Dhammasangani

Enumeration of Phenomena

400 B.C. | 124,932 words

*english translation* The first book of the Abhidhamma (Part 3 of the Tipitaka). The Dhammasangani enumerates all the paramattha dhamma (ultimate realities) to be found in the world. According to one such enumeration these amount to: * 52 cetasikas (mental factors), which, arising together in various combination, give rise to any one of... * ......

Chapter II - Good In Relation To The Universe Of Form

Rupavacara Kusalam

Methods for inducing Jhana,

Method I: The Eight Artifices (atthakasinam).

 

1. The Earth Artifice (pathavikasinam).

(a) The Fourfold System of Jhdna (catukkanayo).

[160] Which are the states that are good?

When, that he may attain to the heavens of Form[1], he[2] cultivates the way thereto, aloof from sensuous appetites, aloof from evil ideas[3], and so, by earth-gazing, enters[4] into and abides in[5] the First Jhana (the first rapt meditation), wherein conception works and thought discursive[6], which is born of solitude[7], and full of joy[8] and ease — then the contact, the feeling . . . the grasp, the balance, which arise in him, or whatever other[9] incorporeal, causally induced states that there are on that occasion — these are states that are good.

Continue as in the First Type of Thought relating to the sensuous universe, including the Summary and "Emptiness" divisions.[10]

[161] Which are the states that are good ?

When, that he may attain to the heavens of Form, he cultivates the way thereto, suppressing the working of conception and of thought discursive, and so, by earth- gazing, enters into and abides in the Second Jhana (the second rapt meditation), which is self-evolved[11], born of con- centration, full of joy and ease, in that, set free from the working of conception and of thought discursive, the mind grows calm and sure[12] dwelling on high[13] — then the contact, the feeling, the perception, the thinking, the thought, the joy, the ease, the self-collectedness, the faculties of faith, energy, mindfulness, concentration, wisdom, ideation, happi- ness, and vitality, the right views[14], right endeavour, . . .[15] the grasp, the balance that arises — these, or whatever other incorporeal, causally induced states that there are on that occasion — these are states that are good.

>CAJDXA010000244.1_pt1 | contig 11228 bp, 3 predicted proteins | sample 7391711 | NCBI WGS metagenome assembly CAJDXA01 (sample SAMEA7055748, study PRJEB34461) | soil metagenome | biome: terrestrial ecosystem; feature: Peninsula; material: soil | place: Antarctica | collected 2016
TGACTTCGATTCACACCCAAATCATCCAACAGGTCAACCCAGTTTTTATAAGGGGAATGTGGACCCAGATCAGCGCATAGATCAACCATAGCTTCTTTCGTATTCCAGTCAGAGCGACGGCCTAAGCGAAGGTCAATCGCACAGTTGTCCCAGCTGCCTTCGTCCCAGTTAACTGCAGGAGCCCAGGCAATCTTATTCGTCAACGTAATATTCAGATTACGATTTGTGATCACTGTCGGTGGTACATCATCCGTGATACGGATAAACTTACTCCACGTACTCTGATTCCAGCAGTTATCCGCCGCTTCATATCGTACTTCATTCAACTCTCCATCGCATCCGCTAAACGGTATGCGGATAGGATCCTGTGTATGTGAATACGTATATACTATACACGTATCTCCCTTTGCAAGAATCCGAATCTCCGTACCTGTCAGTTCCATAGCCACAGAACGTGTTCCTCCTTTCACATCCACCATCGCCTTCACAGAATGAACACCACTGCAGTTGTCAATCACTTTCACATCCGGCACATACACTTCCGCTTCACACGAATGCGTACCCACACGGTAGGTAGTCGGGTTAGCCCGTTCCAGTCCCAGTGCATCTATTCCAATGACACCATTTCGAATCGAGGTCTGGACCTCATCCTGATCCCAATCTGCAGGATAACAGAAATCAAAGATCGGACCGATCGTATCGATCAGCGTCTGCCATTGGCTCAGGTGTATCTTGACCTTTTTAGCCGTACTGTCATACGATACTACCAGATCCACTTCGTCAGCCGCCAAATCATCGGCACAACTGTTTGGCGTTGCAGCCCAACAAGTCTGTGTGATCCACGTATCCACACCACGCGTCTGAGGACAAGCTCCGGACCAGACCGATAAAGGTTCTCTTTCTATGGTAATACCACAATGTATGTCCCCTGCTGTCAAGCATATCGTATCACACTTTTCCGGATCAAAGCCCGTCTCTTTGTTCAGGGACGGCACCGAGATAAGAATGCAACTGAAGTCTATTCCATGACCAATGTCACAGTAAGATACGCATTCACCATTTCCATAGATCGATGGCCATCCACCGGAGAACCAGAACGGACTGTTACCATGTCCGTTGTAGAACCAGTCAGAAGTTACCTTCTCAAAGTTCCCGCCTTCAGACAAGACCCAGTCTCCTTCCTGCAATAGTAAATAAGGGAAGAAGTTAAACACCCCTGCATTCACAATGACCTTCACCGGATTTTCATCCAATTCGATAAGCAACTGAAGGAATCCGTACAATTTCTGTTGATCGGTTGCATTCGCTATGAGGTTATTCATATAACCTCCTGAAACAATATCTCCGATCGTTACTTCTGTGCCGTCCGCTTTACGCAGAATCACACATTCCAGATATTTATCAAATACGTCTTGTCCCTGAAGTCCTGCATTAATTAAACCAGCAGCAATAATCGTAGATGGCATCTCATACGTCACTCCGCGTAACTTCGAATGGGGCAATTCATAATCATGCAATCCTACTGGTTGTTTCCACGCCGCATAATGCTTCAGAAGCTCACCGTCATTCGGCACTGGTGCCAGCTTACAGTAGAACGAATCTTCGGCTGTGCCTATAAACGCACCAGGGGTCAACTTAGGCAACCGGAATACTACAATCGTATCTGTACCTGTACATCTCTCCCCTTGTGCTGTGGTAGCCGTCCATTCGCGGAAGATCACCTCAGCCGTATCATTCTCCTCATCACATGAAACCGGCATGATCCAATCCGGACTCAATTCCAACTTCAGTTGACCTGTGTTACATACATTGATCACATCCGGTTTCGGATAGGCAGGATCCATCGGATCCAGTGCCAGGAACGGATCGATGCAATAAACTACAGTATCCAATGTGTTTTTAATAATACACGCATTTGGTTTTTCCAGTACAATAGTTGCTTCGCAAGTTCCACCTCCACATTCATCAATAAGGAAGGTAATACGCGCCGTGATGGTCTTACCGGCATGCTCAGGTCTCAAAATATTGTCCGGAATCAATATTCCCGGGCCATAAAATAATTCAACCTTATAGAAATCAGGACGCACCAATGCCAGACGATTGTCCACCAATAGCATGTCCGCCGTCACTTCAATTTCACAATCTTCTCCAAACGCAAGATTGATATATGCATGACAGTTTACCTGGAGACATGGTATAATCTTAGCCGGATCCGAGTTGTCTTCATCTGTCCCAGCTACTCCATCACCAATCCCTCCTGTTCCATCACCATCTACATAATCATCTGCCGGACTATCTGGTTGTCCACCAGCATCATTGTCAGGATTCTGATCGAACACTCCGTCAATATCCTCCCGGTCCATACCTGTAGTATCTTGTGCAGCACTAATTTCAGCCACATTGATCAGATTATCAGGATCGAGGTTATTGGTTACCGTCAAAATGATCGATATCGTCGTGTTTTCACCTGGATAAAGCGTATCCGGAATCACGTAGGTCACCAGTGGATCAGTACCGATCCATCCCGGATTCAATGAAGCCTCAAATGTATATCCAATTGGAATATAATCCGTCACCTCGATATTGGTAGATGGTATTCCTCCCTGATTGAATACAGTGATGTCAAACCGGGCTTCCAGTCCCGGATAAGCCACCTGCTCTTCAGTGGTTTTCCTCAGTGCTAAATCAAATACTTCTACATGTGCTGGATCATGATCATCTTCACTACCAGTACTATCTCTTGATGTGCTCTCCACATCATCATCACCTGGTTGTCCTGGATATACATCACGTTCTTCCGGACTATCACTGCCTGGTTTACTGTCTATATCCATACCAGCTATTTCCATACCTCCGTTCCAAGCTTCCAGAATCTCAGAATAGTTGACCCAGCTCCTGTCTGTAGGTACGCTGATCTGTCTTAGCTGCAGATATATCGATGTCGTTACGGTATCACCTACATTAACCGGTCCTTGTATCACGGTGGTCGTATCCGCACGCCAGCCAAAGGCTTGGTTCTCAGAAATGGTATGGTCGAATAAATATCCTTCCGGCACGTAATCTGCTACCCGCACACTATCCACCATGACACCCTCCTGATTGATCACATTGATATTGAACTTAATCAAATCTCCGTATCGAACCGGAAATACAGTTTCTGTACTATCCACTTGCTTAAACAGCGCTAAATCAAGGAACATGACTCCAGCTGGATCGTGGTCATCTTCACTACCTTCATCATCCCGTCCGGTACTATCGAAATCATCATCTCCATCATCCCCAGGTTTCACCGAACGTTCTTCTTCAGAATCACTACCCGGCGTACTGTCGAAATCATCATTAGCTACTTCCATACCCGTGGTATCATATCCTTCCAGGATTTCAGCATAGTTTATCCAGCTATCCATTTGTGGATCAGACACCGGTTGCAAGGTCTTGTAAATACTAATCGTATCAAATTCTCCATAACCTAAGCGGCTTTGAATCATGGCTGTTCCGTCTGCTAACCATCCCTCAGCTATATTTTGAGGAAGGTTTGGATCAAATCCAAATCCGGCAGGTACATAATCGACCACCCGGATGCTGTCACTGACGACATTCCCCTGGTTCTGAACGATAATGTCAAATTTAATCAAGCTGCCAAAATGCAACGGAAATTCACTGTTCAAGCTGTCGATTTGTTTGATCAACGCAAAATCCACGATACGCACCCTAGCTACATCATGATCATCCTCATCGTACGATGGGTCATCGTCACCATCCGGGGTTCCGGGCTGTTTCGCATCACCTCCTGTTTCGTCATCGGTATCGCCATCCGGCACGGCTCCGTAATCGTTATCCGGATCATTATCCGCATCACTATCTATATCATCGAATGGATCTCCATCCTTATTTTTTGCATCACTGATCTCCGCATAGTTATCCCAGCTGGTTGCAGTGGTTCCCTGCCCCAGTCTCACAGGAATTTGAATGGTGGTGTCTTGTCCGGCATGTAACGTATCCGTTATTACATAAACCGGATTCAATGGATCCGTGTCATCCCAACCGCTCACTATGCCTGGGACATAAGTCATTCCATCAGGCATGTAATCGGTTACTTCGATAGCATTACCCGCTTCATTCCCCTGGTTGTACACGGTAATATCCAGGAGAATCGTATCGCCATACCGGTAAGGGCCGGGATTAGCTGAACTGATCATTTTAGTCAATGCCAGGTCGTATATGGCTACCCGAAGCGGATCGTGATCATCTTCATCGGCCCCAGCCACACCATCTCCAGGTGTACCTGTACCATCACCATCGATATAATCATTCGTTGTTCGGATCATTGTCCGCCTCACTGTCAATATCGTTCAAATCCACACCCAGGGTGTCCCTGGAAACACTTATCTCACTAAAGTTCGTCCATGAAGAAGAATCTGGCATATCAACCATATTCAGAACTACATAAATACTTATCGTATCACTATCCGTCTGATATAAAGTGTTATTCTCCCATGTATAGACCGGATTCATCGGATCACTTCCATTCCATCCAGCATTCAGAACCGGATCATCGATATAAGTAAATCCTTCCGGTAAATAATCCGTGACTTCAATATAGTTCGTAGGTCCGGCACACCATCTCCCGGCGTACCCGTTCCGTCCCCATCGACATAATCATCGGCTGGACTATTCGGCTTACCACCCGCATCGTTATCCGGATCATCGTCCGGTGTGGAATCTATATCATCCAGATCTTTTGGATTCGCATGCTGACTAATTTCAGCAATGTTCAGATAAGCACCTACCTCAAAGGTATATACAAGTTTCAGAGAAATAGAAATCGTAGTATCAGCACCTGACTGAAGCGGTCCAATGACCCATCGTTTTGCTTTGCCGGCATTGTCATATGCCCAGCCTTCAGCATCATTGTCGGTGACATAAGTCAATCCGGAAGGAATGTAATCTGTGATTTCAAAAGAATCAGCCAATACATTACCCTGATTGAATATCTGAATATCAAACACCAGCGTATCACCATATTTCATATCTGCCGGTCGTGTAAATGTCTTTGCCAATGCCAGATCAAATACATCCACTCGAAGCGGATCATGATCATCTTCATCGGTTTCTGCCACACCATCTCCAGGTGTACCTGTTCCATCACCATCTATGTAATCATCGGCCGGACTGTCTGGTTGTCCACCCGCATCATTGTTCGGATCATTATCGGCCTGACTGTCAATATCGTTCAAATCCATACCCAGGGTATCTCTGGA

[Summary.]

[161a] Now, on that occasion

the skandhas are four,
the spheres are two,
the elements are two,
the nutriments are three,
the faculties are eight,
the Jhana is threefold[16],
the Path is fourfold[17],
the powers are seven,
the causes are three,
contact counts as a single factor,
   etc., etc.

[Continue as in § 58 et seq.]

[162] What on that occasion is the skandha of syntheses?

Contact   joy
thinking   self-collectedness
  the faculties of
faith   concentration
energy   wisdom
mindfulness   vitality
              right views
              right endeavour
                etc., etc

 

[Continue as in § 62 et seq.] [18]

[163] Which are the states that are good?

When, that he may attain to the heavens of Form, he cultivates the way thereto, and further, through the waning of all passion for joy[19], holds himself unbiassed[20], the while, mindful and self-possessed[21], he experiences in his sense-consciousness[22] that ease whereof the Noble Ones[23] declare:

"He that is unbiassed and watchful dwelleth at ease"

— and so, by earth-gazing, enters into and abides in the Third Jhana — then the contact, the feeling, the perception, the thinking, the thought, the ease, the self-collectedness, the faculties of faith, energy, mindfulness[24], concentration, wisdom, ideation, happiness and vitality, the right views, right endeavour[25], etc. . . . the grasp, the balance that arises[26] — these, or whatever other incorporeal, causally induced states that there are on that occasion — these are states that are good.

[Summary.]

[163a] Now, on that occasion

the skandhas are four,
the spheres are two,